Brown Orders Red Tape Cut to Help California Wildfire Victims

Two women, sort through the rubble of the property on 106 West Gate Drive in Napa, Calif., on Wednesday, Oct. 11, 2017. The property is where an elderly couple, died during the fire last Sunday, Oct. 8, 2017. (Ray Chavez /San Jose Mercury News via AP)

SACRAMENTO, Calif. (CN) – Fire-ravaged California communities got much needed good news with Gov. Jerry Brown’s executive order suspending some regulations to spur rebuilding efforts, and word that firefighters expect to have the most serious of the wildfires in Sonoma County fully contained by Friday.

Brown’s executive order suspends a number of zoning and planning regulations and state-assessed fees for manufactured and mobile homes so residents who lost homes can quickly get a roof over their heads.

Wednesday’s order also protects victims of the state’s deadliest fires from price gouging, streamlines hiring for emergency and recovery personnel and allows wineries to temporarily relocate tasting rooms.

Brown quickly secured a major disaster declaration from President Donald Trump last week, a step that speeds federal aid to residents of Napa, Sonoma, Solano, Yuba, Butte, Lake, Mendocino, Nevada and Orange counties that have been severely impacted by this month’s wildfires. The declaration allows for workers who have lost jobs or have had reduced hours due to the fires to claim federal aid under disaster unemployment benefits and streamlines the process for providing needed disaster relief supplies and manpower.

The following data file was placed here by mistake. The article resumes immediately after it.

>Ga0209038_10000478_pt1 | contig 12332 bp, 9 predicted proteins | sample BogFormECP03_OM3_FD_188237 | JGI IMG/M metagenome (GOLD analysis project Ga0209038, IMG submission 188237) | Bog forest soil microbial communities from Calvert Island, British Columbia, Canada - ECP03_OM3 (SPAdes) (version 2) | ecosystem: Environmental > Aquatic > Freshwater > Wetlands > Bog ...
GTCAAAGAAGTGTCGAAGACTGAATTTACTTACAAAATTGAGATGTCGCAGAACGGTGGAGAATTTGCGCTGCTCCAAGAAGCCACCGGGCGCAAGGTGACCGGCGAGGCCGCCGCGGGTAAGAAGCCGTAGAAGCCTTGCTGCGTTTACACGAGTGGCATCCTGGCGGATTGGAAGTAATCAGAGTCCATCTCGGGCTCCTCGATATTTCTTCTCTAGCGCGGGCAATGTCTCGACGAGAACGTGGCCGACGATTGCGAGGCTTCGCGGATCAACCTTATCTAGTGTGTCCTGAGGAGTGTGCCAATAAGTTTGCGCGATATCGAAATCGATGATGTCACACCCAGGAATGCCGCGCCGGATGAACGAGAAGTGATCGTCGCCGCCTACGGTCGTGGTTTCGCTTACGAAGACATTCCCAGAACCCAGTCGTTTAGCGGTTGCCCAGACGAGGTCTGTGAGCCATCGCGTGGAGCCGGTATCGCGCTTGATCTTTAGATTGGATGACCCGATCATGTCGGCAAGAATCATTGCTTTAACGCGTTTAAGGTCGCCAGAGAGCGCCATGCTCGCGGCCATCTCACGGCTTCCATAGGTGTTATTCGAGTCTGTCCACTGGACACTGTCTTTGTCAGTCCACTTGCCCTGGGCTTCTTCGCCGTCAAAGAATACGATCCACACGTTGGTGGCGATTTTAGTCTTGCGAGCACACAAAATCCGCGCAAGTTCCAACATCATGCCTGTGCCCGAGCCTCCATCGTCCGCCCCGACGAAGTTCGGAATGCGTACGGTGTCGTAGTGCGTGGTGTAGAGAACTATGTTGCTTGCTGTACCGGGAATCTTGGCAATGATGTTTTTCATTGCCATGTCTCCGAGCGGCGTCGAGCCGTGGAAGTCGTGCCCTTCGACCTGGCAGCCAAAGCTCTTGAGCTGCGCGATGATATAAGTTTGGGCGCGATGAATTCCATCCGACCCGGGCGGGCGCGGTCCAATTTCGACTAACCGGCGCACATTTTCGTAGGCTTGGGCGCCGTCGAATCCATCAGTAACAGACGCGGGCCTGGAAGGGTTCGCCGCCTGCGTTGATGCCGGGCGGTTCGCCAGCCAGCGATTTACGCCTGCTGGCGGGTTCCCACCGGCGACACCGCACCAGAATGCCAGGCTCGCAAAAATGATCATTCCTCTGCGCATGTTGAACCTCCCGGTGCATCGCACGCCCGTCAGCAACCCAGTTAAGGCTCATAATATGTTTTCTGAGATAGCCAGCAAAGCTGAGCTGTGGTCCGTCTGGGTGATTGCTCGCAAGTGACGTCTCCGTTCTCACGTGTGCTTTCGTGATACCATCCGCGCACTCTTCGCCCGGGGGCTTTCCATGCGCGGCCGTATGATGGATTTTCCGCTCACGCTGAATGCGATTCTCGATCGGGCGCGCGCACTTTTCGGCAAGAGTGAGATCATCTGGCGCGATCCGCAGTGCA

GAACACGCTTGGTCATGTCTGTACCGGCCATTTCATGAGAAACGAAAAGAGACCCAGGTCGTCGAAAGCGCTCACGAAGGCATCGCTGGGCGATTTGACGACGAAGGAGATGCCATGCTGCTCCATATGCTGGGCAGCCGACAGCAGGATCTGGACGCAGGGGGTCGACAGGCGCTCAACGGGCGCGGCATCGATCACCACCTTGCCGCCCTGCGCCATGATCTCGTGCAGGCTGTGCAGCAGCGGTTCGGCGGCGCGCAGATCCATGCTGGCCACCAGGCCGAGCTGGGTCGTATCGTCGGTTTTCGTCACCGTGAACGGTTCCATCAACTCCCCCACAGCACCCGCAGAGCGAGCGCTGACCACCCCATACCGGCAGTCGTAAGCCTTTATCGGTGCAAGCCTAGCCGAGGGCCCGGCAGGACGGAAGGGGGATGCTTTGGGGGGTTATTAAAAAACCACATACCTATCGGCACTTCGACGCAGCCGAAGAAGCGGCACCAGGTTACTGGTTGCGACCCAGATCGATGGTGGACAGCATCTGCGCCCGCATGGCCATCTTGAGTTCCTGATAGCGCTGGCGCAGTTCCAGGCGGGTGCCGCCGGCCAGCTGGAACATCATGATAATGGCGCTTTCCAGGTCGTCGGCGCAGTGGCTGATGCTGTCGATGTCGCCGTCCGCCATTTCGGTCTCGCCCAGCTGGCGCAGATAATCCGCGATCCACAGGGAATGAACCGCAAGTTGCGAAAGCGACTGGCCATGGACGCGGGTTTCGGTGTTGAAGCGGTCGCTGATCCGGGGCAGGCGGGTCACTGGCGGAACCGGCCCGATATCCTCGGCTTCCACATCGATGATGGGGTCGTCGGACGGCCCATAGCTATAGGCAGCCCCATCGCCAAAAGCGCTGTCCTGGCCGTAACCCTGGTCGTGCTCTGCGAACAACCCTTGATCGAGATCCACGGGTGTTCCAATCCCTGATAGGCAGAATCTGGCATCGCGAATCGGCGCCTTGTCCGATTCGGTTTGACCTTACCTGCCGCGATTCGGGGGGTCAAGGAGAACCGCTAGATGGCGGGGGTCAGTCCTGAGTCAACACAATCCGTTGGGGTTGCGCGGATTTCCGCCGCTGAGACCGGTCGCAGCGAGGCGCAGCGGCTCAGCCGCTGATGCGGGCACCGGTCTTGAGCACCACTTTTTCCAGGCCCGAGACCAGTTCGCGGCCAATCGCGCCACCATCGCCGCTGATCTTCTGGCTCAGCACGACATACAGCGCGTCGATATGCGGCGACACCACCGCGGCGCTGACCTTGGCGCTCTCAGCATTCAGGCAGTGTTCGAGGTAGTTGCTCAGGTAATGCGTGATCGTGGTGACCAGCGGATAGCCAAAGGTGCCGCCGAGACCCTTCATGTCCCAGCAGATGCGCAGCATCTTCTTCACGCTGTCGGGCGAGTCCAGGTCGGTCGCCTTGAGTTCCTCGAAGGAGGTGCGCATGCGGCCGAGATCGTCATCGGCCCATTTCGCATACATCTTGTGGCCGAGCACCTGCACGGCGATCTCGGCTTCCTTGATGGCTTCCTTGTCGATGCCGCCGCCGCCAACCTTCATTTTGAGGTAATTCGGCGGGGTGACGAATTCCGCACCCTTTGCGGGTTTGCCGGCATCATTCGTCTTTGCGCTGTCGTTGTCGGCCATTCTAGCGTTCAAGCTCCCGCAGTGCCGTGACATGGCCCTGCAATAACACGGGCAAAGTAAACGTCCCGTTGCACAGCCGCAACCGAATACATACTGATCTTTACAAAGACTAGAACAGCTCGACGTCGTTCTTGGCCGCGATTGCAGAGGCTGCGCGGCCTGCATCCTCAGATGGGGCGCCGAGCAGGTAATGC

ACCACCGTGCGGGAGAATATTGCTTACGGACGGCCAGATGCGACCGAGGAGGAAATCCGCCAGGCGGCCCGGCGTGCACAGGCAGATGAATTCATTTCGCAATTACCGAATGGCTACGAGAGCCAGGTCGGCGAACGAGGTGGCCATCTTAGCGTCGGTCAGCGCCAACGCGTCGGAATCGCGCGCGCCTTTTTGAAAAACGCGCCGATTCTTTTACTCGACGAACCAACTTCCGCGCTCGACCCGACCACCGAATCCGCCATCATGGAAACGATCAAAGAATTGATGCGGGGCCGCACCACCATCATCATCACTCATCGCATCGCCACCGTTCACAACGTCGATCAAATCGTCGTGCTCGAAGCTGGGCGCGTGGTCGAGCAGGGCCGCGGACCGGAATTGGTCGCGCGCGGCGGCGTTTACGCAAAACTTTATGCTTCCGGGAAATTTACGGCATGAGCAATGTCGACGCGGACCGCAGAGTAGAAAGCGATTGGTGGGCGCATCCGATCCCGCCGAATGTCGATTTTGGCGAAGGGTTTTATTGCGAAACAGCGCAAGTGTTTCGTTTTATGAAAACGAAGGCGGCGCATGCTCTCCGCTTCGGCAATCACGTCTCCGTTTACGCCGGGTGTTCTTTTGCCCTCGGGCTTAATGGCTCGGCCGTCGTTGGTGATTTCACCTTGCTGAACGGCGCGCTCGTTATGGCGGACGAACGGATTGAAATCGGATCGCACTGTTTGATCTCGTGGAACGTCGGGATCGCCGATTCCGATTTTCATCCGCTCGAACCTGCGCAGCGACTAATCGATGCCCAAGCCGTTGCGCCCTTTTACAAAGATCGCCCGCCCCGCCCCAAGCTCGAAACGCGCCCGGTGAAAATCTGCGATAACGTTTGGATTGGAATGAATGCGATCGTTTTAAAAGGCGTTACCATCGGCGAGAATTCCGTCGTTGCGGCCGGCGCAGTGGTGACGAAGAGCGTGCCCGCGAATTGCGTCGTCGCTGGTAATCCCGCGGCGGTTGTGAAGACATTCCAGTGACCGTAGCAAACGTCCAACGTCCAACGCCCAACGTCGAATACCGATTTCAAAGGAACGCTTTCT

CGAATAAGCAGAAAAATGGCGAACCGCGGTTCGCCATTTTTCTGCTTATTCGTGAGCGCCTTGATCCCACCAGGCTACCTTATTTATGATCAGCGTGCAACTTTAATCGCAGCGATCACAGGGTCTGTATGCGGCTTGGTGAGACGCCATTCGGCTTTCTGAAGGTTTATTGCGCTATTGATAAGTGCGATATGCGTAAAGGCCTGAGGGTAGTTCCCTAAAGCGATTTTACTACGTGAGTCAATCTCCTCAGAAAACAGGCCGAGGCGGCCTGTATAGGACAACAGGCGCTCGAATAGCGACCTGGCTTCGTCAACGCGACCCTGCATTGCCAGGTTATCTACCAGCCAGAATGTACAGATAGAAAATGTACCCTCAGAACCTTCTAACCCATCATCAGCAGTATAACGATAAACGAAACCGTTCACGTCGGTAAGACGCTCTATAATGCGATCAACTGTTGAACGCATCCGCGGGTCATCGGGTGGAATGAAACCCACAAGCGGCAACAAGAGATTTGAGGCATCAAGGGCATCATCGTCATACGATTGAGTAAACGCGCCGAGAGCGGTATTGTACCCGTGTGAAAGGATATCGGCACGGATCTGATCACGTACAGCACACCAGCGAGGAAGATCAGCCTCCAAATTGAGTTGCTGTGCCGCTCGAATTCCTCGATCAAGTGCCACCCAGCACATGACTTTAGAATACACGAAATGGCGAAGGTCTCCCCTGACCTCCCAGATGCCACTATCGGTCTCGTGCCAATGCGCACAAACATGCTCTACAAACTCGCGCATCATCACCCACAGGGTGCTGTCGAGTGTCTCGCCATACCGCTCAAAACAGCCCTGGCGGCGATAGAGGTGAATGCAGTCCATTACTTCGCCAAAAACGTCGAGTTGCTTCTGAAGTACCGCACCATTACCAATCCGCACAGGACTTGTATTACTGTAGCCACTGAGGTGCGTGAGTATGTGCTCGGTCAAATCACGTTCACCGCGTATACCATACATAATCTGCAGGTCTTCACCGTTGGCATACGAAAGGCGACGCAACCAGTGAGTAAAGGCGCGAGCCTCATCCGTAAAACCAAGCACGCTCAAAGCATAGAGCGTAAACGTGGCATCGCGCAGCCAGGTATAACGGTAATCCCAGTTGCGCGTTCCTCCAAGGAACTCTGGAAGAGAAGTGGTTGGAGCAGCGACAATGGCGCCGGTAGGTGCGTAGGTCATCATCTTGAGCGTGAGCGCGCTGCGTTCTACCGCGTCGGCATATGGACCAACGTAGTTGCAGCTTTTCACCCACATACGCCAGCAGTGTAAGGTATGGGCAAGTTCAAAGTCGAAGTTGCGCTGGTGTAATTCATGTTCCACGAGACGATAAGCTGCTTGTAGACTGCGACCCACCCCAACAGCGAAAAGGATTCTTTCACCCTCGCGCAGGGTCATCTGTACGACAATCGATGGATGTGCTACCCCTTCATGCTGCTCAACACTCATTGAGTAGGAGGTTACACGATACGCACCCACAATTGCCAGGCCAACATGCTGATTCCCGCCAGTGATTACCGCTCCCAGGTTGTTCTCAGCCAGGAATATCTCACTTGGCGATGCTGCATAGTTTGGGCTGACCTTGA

U.S. Sens. Kamala Harris and Dianne Feinstein joined Brown and saw the catastrophic damage in the region first hand this past weekend, after sending a letter to Trump requesting expedited federal aid. The Trump administration provided aid within 24 hours of the request.

“Gov. Brown has determined that the severity of the wildfires is beyond the state’s capabilities, and we appreciate your swift response in issuing a major disaster declaration” Harris and Feinstein wrote. “We urge you to direct federal agencies to assess the damage and begin disbursing individual and public assistance as soon as possible.”

Harris introduced legislation this week in Washington to revise current disaster funding in an effort to provide quicker response to events nationwide. She was joined by a bipartisan coalition of senators from Western states urging a revamped process for providing disaster relief aid through a letter sent to legislative leaders.

“Passage of the Wildfire Disaster Funding Act will free up funds to do the prevention work that reduces the risk of catastrophic wildfires that our country has suffered this year – funding that could have prevented the deaths of Americans, destruction of hundreds of homes and businesses, the loss of business revenue due to evacuations, and the loss of millions of acres of forests,” the letter reads.

The causes of the wildfires are still under investigation, and new fires in Santa Cruz County threaten to strain disaster relief efforts further. Nine California counties have been declared disaster areas since the fires began in early October.


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